NATION

Sky’s The Limit For Swamy

An orphan who is pursuing her dream of becoming a veterinary doctor credits her success so far to the St Christopher’s Home in Nakasi, Nasinu. Pritika Swamy, 20, a Bachelors
22 Jan 2015 08:32
Sky’s The Limit For Swamy
Pratika Swamy outside the Campus of Agriculture , Fisheries and Forests of the Fiji National University in Koronivia. Photo: Jona Konataci.

An orphan who is pursuing her dream of becoming a veterinary doctor credits her success so far to the St Christopher’s Home in Nakasi, Nasinu.

Pritika Swamy, 20, a Bachelors degree student in Veterinary and Animal Husbandry at the Fiji National University, first came under the care of the home at a tender age of three.

This was after her father, Narain Swamy, died in an accident.

She left the home in December 2013 based on regulations of the home that when they turn 18 they must leave.

Since then she had been at the university’s dormitory studying, but returns to the home during the weekends.

“I am grateful for the teachings, the help and the support of the sisters since I came into the home. That is how I have come this far,” Miss Swamy said.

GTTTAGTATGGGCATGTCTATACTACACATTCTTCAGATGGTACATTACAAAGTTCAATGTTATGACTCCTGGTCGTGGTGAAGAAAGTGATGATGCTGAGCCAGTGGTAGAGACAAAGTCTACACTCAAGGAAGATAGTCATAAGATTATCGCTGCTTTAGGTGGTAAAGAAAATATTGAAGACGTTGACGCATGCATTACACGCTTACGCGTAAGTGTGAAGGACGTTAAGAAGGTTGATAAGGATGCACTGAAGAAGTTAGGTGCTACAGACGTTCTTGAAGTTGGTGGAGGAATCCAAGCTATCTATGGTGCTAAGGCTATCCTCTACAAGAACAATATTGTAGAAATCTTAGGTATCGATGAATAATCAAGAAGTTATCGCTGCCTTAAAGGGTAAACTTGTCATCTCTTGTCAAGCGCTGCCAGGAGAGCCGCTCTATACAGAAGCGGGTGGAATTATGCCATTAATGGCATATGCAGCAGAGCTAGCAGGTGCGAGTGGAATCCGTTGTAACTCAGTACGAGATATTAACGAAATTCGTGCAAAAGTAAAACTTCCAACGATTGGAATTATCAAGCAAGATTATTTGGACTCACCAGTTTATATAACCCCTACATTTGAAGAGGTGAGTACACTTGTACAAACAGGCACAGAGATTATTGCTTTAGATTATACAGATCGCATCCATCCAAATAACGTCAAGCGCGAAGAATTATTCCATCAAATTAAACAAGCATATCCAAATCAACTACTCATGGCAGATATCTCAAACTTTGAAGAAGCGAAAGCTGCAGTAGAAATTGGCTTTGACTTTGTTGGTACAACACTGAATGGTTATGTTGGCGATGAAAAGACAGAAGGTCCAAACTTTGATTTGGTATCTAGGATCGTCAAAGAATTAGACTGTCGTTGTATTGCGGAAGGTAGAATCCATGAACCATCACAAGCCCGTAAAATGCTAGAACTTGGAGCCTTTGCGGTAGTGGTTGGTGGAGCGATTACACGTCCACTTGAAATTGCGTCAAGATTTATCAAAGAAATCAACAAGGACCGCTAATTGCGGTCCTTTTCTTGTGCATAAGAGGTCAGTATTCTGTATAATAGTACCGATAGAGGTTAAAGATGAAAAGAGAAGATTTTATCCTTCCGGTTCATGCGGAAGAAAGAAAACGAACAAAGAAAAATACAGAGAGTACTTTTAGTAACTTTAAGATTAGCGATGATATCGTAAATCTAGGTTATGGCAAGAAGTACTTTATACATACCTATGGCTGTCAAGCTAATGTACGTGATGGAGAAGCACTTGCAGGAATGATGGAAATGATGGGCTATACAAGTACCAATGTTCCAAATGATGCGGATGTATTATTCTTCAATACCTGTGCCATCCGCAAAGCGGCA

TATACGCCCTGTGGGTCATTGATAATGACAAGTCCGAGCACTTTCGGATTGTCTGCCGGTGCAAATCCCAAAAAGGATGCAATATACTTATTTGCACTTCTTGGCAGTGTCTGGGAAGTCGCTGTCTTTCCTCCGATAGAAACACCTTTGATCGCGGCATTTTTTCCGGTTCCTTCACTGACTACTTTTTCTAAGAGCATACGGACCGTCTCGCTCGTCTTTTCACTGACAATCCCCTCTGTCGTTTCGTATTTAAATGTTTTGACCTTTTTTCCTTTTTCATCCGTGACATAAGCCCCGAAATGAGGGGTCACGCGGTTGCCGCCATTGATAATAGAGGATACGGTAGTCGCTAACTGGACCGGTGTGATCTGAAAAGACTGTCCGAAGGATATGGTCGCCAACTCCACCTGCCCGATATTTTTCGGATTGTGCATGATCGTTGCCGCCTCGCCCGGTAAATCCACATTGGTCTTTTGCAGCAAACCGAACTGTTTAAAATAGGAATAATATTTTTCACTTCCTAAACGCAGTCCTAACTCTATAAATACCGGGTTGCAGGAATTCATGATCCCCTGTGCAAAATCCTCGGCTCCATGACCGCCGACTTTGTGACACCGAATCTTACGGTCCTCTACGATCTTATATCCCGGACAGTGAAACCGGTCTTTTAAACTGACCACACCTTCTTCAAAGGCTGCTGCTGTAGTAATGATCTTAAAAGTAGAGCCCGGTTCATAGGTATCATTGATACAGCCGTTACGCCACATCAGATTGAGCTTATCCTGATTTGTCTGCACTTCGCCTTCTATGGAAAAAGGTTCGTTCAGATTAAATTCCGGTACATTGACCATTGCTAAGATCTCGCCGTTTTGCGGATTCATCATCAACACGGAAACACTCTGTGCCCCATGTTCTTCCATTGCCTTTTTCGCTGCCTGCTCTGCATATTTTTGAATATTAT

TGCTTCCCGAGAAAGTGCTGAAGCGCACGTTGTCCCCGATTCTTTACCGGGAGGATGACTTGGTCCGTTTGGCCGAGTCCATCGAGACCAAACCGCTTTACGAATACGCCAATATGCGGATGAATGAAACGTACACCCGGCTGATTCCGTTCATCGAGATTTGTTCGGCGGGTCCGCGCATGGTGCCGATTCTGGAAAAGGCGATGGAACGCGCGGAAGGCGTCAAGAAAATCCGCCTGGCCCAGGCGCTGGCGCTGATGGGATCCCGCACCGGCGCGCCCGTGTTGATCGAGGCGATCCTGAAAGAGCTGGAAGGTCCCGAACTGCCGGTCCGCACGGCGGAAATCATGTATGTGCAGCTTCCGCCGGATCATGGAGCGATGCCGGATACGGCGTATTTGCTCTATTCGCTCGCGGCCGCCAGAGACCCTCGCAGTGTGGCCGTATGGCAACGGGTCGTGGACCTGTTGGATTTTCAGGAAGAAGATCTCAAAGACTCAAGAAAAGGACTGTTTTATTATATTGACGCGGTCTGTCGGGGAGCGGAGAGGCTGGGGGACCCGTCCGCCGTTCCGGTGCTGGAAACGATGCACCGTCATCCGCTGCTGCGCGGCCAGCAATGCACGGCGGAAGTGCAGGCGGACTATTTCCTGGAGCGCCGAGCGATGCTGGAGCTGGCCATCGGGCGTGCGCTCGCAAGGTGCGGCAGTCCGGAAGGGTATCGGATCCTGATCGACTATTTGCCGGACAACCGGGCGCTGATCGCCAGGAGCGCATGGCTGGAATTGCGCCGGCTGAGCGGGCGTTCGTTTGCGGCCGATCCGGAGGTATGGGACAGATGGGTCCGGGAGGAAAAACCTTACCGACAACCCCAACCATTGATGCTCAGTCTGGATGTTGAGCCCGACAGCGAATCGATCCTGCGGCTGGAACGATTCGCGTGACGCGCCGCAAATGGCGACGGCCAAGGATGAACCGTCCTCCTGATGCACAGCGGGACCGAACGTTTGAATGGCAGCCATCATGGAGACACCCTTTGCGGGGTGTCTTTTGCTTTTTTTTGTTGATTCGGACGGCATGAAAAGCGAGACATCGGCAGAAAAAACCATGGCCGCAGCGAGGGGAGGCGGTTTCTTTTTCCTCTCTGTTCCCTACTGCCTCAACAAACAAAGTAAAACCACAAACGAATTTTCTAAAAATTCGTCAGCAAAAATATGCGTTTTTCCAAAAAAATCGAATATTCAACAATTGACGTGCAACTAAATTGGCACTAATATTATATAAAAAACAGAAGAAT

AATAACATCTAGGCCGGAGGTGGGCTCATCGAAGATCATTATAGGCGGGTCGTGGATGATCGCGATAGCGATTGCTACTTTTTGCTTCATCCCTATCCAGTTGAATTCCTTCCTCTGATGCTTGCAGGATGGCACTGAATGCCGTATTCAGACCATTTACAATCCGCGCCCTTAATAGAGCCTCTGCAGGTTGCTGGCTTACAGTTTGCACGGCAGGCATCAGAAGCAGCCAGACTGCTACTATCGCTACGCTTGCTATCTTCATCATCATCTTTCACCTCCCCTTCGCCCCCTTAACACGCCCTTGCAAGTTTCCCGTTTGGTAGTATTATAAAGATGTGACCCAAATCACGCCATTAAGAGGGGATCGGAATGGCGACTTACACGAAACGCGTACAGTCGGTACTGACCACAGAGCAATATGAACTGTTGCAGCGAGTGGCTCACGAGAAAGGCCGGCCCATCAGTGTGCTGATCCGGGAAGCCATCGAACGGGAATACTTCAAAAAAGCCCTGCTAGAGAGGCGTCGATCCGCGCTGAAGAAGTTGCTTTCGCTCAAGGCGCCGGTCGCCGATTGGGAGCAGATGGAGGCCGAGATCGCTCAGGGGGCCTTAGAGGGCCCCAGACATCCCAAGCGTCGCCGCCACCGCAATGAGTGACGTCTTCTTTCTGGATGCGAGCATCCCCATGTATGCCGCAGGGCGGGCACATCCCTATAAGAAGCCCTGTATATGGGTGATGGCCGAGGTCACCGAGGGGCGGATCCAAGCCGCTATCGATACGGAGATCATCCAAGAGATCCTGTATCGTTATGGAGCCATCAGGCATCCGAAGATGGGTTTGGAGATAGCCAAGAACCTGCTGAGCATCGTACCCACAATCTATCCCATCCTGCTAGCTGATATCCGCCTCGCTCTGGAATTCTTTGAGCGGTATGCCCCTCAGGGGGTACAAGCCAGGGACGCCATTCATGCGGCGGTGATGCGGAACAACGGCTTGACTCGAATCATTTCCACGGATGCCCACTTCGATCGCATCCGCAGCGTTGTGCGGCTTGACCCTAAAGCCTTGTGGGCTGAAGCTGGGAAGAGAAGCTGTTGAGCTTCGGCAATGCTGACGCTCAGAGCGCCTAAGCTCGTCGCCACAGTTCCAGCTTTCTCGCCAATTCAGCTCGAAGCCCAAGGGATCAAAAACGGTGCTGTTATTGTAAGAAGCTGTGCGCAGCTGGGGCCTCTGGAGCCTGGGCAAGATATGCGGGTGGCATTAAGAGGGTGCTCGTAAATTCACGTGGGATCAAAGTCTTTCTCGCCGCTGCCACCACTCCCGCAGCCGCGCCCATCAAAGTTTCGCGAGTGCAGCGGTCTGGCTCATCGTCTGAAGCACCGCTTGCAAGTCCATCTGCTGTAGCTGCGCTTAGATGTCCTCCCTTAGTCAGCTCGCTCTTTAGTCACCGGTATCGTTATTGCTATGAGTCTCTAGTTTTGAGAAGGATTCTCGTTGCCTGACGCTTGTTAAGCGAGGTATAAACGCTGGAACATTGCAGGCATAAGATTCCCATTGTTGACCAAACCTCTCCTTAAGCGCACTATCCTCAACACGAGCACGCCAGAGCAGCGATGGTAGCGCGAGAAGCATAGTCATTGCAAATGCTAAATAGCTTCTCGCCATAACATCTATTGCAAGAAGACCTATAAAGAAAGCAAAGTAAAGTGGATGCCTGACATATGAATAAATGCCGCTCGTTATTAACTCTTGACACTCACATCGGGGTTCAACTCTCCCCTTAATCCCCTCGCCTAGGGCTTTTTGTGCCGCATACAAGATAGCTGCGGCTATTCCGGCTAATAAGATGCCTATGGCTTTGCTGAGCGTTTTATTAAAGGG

“I was brought to the home with my two brothers, Ivinesh and Divinesh Swamy, and they moved to Veilomani Home when they were 12 years old. We have hardly been in touch ever since.

“After I graduate and become a vet doctor I hope to assist the home in any way I could and also find my brothers and we can live together again.

“I heard they have been living with separate families now and they are facing a lot of difficulties which I do not want them to be having.”

She had never seen her mother but always wished she could find her.

“I’ve only went to spend Christmas with my relatives once and I prefer it better at the home because the sisters love and care for us as if we are living with our own parents,” she said.

“I owe so much to these sisters for nurturing me to be who I am today. I also have a friend here in school that has been helping me find my real mother whom I had not met since I came into the home when I was young.”

She said getting out of the home and entering the university was a challenge, however, having to get a good job and a means to get her two brothers together were her greatest motivation in school.

“Over here there is also a lot of peer pressure when compared to the home we were protected and there were rules and regulations that we had to follow. But here we can do what we want to do and we just have to be careful with whatever choices we make.

“This programme will take me five years and I hope to complete it well and get a job. Once I get a job I will get my brothers so we can be together again so we can get to know each other well and also give back as much as we can to the home,” she said.

Pritika is currently on her second year at the university. She has three more years left to complete her studies.

Feedback:  aqela.susu@fijisun.com.fj

 

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